The first is that judges will perhaps ameliorate opportunistic and/or extreme definitions by rejecting those that have no basis in the real world. But how would they do that if they don’t know what the terms mean in the first place? Terms like “the proactionary principle” and “the precautionary principle” have no commonly-known definitions. So how could a layman judge possibly tell which of the debaters’ interpretations is more well-grounded? Inevitably, they will look to the credentials behind the definitions, a debate which more experienced and more eloquent debaters will almost invariably win.
The second potentially mitigating factor is that debaters might, of their own accord, gravitate toward reasonable and agreeable definitions. However, this fails for the same reason: the incentive structure rewards debaters who stand their ground. Additionally, this type of widespread compromise would only really be possible at exceptionally high levels… most competitors just pick definitions that play to their side of the resolution and stick with them throughout the year.
Even if these factors do have an impact, it is not enough. From my LD experience (especially watching rounds over the past two years) neither of these seems to be sufficient to correct the problems identified above. Something more is acutely wanting…
There are many possible solutions. I will discuss several of them momentarily. But first, I will make my goal clear: I believe that debate should be less about what the resolution means, and more about whether or not it is true. Debate is not vocabulary class. It is not even grammar class. Interpreting arcane legal terms is the job of lawyers and judges, and high-school debate can be so much more than that.
Fundamentally, debate is thoughtful argumentation about the validity of a proposition. That is not possible unless people know what the proposition means in the first place. Starting on that premise, everyone—debaters, judges, and audience members—should have a reasonably precise concept of what a resolution asserts. It is only then that the substantial discussion can begin.
So, how could we make resolutions reasonably precise?
The bluntest reform is to simply not write imprecise resolutions. But this is easier said than done. Take the proactionary principle vs. precautionary principle debate, for instance. It is difficult to specify this proposition in a 15-word resolution, especially without using terms that have no commonly-accepted meaning. So do we just scrap all resolutions that cannot be specified in a 15-word resolution? Of course not! These debates are worth having—they just need to be specified.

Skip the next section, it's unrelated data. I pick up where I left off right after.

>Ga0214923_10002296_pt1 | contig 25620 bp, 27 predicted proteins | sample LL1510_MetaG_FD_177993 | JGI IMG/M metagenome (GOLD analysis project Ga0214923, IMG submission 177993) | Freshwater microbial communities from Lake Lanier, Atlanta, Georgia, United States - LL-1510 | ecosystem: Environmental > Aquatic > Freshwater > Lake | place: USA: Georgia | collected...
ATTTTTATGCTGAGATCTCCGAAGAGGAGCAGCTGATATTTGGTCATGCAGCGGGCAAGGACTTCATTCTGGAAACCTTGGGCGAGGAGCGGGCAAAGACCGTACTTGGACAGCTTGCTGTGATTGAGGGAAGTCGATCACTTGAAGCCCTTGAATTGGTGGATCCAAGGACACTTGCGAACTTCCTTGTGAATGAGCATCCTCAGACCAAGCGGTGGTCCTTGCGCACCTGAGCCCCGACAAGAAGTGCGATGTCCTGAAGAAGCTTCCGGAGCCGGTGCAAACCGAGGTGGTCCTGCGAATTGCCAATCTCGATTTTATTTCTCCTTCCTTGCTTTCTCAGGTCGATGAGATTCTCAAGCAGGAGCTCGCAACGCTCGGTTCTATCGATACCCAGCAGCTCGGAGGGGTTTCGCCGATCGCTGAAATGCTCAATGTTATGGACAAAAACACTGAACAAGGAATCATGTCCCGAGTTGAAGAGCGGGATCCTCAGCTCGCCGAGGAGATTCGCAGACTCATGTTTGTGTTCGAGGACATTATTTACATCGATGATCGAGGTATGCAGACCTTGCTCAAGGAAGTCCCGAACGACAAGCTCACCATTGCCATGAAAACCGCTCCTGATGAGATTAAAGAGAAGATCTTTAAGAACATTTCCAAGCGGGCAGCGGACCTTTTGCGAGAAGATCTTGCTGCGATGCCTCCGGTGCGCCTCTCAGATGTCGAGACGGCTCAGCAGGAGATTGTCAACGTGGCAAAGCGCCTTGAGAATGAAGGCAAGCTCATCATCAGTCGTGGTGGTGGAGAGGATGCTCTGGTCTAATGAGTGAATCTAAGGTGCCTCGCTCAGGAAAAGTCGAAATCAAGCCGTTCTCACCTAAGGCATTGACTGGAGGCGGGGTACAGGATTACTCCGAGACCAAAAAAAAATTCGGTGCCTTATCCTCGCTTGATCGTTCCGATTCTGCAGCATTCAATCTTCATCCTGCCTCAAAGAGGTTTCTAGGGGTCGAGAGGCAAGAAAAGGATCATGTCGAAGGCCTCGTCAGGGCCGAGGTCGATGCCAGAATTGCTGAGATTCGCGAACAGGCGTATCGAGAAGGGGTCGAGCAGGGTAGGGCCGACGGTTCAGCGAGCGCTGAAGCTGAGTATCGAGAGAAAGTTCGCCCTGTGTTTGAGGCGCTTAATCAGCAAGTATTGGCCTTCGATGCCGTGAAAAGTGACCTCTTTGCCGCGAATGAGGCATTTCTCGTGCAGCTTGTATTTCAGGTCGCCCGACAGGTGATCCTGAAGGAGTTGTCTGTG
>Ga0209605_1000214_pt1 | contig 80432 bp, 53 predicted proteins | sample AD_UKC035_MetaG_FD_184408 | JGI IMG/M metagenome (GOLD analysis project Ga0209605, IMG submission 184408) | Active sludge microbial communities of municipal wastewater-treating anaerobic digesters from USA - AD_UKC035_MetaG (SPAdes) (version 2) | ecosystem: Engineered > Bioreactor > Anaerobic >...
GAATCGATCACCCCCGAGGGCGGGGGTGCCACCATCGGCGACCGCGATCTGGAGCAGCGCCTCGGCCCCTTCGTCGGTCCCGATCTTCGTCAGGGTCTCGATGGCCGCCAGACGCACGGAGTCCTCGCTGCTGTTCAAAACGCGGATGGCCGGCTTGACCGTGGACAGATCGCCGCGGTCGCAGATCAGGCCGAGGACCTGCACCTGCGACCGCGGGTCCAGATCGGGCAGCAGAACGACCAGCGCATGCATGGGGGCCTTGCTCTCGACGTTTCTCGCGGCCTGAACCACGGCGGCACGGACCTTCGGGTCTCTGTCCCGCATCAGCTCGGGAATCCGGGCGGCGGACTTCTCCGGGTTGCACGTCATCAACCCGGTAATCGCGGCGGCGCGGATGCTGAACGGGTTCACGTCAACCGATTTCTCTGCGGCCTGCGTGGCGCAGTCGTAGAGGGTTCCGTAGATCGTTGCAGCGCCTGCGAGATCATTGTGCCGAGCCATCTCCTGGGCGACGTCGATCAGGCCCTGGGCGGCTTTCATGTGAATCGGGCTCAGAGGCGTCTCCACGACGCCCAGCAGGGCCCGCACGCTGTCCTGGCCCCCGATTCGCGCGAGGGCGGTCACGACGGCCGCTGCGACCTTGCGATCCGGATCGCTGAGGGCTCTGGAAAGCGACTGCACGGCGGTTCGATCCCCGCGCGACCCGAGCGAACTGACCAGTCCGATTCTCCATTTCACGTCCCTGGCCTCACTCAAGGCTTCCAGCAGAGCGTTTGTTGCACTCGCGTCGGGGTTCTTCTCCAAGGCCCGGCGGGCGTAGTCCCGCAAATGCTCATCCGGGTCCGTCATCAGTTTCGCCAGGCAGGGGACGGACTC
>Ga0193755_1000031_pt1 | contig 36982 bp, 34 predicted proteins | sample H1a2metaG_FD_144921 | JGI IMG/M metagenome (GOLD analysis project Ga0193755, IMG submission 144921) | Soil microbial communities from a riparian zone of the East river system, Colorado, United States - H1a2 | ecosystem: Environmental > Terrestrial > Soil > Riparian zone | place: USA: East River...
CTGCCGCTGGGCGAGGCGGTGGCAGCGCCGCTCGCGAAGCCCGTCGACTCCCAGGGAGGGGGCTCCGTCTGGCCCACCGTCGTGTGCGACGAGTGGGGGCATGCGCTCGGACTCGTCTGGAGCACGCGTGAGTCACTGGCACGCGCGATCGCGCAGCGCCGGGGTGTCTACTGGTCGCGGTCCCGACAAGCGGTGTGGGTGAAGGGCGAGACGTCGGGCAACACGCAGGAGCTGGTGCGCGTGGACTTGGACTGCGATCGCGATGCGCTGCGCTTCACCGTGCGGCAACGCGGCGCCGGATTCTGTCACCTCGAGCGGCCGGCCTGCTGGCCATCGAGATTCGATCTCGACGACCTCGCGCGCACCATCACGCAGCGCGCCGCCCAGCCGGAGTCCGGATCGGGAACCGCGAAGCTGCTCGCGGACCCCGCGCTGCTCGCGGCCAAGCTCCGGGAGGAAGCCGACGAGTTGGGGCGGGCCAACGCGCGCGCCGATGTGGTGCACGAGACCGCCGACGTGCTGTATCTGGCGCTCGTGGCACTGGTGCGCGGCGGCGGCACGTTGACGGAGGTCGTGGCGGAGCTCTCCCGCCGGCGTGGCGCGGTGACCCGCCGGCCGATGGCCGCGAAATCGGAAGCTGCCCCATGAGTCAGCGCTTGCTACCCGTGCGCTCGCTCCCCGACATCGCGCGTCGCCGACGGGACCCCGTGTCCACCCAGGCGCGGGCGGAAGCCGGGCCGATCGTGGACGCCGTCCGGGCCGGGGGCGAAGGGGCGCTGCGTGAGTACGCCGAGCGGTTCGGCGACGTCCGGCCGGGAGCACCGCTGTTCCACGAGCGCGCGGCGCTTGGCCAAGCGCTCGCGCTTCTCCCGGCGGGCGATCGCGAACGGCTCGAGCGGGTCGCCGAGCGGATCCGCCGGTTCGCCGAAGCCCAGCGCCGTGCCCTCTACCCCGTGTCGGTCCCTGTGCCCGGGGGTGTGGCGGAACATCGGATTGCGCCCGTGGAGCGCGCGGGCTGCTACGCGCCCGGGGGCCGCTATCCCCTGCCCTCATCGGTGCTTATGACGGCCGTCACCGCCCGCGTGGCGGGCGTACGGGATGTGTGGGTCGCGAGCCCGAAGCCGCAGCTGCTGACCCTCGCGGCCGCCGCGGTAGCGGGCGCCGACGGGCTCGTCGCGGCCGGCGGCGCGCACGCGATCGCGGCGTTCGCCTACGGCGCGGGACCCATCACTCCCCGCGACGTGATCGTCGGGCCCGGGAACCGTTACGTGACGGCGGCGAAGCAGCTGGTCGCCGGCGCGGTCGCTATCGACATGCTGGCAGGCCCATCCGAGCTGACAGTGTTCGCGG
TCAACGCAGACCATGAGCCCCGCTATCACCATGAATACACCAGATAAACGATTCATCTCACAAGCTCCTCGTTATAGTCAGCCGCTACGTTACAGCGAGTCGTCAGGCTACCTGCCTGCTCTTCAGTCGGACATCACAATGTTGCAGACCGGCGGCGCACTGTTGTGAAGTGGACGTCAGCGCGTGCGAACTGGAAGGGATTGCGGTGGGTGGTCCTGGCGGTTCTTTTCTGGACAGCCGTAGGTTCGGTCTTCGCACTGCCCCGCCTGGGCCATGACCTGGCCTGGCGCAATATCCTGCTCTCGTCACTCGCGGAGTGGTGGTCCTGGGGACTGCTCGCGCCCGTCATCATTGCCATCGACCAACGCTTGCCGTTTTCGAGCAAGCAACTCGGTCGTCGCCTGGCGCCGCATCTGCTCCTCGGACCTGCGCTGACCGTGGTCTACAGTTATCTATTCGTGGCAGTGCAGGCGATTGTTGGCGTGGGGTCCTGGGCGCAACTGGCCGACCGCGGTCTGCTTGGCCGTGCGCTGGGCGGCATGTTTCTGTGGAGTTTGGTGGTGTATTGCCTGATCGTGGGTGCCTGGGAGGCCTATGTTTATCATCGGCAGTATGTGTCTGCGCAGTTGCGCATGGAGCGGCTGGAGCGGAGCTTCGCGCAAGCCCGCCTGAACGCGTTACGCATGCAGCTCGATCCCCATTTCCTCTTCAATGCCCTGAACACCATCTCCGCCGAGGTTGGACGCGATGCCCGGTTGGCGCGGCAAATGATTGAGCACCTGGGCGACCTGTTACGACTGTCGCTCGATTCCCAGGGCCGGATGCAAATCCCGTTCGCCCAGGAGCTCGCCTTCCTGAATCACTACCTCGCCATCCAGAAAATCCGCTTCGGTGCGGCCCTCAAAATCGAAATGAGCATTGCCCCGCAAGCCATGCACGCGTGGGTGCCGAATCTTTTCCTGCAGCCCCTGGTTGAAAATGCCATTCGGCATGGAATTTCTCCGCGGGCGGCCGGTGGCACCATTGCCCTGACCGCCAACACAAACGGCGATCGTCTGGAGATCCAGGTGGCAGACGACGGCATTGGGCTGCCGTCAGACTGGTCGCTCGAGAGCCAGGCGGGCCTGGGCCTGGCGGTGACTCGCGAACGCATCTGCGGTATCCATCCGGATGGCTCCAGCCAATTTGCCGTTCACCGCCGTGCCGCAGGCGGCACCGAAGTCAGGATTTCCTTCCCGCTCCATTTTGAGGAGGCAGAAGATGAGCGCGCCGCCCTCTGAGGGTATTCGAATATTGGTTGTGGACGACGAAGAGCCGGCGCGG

Another solution, one that I have an affinity for, is to include a supplemental package alongside resolutions (particularly broad ones), which would define the uncommon terms in the resolution in a more precise way. Such a package could be released alongside the resolution options, meaning everyone would know what they were getting into at the voting stage. This reform would not spell the end of definition debates—debaters could still argue how to interpret the supplemental definitions and could focus on terms embedded within the same. It would, however, make the definition debate worth having, because judges would have an easily-understood standard by which to weigh definitional arguments.
[Please Note! This proposal is by no means a panacea for the problems discussed above, nor am I in any way sure that its cure would be painless. More nuance, thought-power, and careful implementation would be required (all of which I cannot supply). But it’s an interesting thought, and established here for your consideration.]
Most essentially, this article enumerates my stance on a classic question: are definition debates worth it? My thesis asserts that they can be in select instances, but only when the judge is reasonably aware of what the terms in contention mean.
In this case, I believe the answer to the classic question is clear: convincing a judge what “the proactionary principle” and “the precautionary principle” actually™ mean is significantly less productive than debating whether those principles are useful when applied. Critically, debaters will struggle to unlock that second level of argumentation because the first is a cruelly difficult prerequisite.
If only the terms could be clarified…